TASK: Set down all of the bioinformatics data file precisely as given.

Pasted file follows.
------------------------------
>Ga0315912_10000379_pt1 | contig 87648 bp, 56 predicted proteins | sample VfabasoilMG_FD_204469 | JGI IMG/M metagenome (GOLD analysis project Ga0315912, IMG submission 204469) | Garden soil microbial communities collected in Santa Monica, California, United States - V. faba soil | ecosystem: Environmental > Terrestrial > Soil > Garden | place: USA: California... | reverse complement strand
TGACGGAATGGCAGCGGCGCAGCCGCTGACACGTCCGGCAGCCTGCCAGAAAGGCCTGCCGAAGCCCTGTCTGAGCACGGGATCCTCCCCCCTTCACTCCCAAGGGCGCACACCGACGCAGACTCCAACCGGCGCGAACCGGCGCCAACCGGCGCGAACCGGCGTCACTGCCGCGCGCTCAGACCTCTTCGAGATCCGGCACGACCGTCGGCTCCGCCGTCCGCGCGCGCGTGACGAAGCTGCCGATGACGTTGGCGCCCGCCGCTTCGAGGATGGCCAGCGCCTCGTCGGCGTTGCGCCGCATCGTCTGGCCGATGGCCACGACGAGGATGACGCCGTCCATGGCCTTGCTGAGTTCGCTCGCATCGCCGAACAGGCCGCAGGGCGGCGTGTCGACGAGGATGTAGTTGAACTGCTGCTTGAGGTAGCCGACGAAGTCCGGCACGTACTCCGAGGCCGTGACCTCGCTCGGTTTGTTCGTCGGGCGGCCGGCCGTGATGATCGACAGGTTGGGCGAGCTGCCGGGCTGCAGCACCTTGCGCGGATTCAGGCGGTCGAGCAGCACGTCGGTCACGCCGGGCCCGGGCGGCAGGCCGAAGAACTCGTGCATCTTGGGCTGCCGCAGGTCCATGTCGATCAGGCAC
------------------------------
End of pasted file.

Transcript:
>Ga0315912_10000379_pt1 | contig 87648 bp, 56 predicted proteins | sample VfabasoilMG_FD_204469 | JGI IMG/M metagenome (GOLD analysis project Ga0315912, IMG submission 204469) | Garden soil microbial communities collected in Santa Monica, California, United States - V. faba soil | ecosystem: Environmental > Terrestrial > Soil > Garden | place: USA: California... | reverse complement strand
TGACGGAATGGCAGCGGCGCAGCCGCTGACACGTCCGGCAGCCTGCCAGAAAGGCCTGCCGAAGCCCTGTCTGAGCACGGGATCCTCCCCCCTTCACTCCCAAGGGCGCACACCGACGCAGACTCCAACCGGCGCGAACCGGCGCCAACCGGCGCGAACCGGCGTCACTGCCGCGCGCTCAGACCTCTTCGAGATCCGGCACGACCGTCGGCTCCGCCGTCCGCGCGCGCGTGACGAAGCTGCCGATGACGTTGGCGCCCGCCGCTTCGAGGATGGCCAGCGCCTCGTCGGCGTTGCGCCGCATCGTCTGGCCGATGGCCACGACGAGGATGACGCCGTCCATGGCCTTGCTGAGTTCGCTCGCATCGCCGAACAGGCCGCAGGGCGGCGTGTCGACGAGGATGTAGTTGAACTGCTGCTTGAGGTAGCCGACGAAGTCCGGCACGTACTCCGAGGCCGTGACCTCGCTCGGTTTGTTCGTCGGGCGGCCGGCCGTGATGATCGACAGGTTGGGCGAGCTGCCGGGCTGCAGCACCTTGCGCGGATTCAGGCGGTCGAGCAGCACGTCGGTCACGCCGGGCCCGGGCGGCAGGCCGAAGAACTCGTGCATCTTGGGCTGCCGCAGGTCCATGTCGATCAGGCAC